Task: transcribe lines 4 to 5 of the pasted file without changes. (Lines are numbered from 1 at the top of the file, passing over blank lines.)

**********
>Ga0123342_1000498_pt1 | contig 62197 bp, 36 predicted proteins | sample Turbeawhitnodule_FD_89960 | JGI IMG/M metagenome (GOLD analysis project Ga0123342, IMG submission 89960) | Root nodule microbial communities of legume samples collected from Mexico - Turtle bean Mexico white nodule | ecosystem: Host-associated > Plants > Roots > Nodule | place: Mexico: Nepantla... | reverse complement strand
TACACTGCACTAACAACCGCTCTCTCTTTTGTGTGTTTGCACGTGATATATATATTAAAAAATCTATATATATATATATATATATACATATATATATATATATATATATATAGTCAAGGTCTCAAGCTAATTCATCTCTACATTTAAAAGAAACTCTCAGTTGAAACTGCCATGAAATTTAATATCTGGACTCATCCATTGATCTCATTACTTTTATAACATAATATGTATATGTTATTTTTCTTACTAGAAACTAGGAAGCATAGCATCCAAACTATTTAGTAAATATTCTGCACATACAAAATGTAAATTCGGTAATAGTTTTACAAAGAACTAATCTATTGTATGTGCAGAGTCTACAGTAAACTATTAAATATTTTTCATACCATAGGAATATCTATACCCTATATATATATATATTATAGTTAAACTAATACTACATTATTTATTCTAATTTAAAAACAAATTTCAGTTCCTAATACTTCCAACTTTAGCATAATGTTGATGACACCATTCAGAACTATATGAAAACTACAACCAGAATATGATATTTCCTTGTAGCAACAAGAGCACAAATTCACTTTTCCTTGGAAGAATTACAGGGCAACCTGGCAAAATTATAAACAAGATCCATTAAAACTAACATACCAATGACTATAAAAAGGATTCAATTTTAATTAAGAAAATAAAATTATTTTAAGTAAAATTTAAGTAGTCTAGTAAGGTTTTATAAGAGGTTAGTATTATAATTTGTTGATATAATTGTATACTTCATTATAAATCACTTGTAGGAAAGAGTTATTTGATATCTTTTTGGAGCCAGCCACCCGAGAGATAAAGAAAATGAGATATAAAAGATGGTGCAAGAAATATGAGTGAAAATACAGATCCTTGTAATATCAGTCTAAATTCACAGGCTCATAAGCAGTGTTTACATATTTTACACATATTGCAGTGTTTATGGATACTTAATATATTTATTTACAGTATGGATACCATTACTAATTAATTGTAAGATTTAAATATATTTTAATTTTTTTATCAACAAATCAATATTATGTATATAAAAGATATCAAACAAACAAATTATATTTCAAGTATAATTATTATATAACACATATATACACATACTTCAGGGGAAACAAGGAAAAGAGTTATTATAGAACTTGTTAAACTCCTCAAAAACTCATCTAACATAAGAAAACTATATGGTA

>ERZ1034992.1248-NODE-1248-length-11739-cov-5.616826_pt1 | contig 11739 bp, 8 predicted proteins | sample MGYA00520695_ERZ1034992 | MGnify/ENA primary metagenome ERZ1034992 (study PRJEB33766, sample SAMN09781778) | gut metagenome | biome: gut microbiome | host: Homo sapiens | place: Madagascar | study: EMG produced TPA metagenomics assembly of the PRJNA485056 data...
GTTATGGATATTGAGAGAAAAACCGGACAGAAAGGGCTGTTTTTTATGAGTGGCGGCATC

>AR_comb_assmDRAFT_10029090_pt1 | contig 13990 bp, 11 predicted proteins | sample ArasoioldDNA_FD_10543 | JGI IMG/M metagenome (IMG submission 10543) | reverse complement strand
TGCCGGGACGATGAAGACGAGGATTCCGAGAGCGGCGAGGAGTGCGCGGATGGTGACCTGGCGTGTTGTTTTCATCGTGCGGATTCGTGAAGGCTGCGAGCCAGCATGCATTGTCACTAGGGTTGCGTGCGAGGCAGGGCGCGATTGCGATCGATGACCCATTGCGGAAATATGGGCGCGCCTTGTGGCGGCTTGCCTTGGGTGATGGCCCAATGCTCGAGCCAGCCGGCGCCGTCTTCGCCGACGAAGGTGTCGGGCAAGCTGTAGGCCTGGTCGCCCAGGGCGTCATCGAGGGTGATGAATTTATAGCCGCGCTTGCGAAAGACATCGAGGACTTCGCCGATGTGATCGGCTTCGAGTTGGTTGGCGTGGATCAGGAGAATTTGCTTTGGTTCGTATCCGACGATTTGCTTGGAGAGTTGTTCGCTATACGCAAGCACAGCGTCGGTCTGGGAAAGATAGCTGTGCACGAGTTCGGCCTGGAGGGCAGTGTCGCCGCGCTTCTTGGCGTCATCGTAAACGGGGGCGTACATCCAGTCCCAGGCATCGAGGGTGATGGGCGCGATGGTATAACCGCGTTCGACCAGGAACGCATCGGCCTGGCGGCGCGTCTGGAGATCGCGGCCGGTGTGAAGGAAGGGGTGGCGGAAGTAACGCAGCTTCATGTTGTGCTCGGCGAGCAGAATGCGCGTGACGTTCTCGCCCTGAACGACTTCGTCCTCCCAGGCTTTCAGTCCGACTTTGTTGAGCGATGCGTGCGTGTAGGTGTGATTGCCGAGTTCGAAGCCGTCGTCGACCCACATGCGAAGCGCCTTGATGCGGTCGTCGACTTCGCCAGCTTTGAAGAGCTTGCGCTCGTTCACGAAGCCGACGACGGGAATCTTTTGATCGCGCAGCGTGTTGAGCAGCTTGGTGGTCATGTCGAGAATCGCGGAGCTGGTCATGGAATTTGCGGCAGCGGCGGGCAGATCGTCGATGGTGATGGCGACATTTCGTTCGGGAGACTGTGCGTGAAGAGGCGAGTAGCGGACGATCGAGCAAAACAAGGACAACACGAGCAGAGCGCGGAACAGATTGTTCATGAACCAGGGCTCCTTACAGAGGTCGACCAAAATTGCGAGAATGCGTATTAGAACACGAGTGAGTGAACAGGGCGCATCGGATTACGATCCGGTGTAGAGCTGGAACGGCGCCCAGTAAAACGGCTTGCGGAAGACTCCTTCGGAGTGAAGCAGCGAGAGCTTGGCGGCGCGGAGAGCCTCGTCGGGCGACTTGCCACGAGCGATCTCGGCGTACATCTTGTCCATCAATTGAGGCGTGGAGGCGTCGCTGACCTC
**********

GTTATGGATATTGAGAGAAAAACCGGACAGAAAGGGCTGTTTTTTATGAGTGGCGGCATC

>AR_comb_assmDRAFT_10029090_pt1 | contig 13990 bp, 11 predicted proteins | sample ArasoioldDNA_FD_10543 | JGI IMG/M metagenome (IMG submission 10543) | reverse complement strand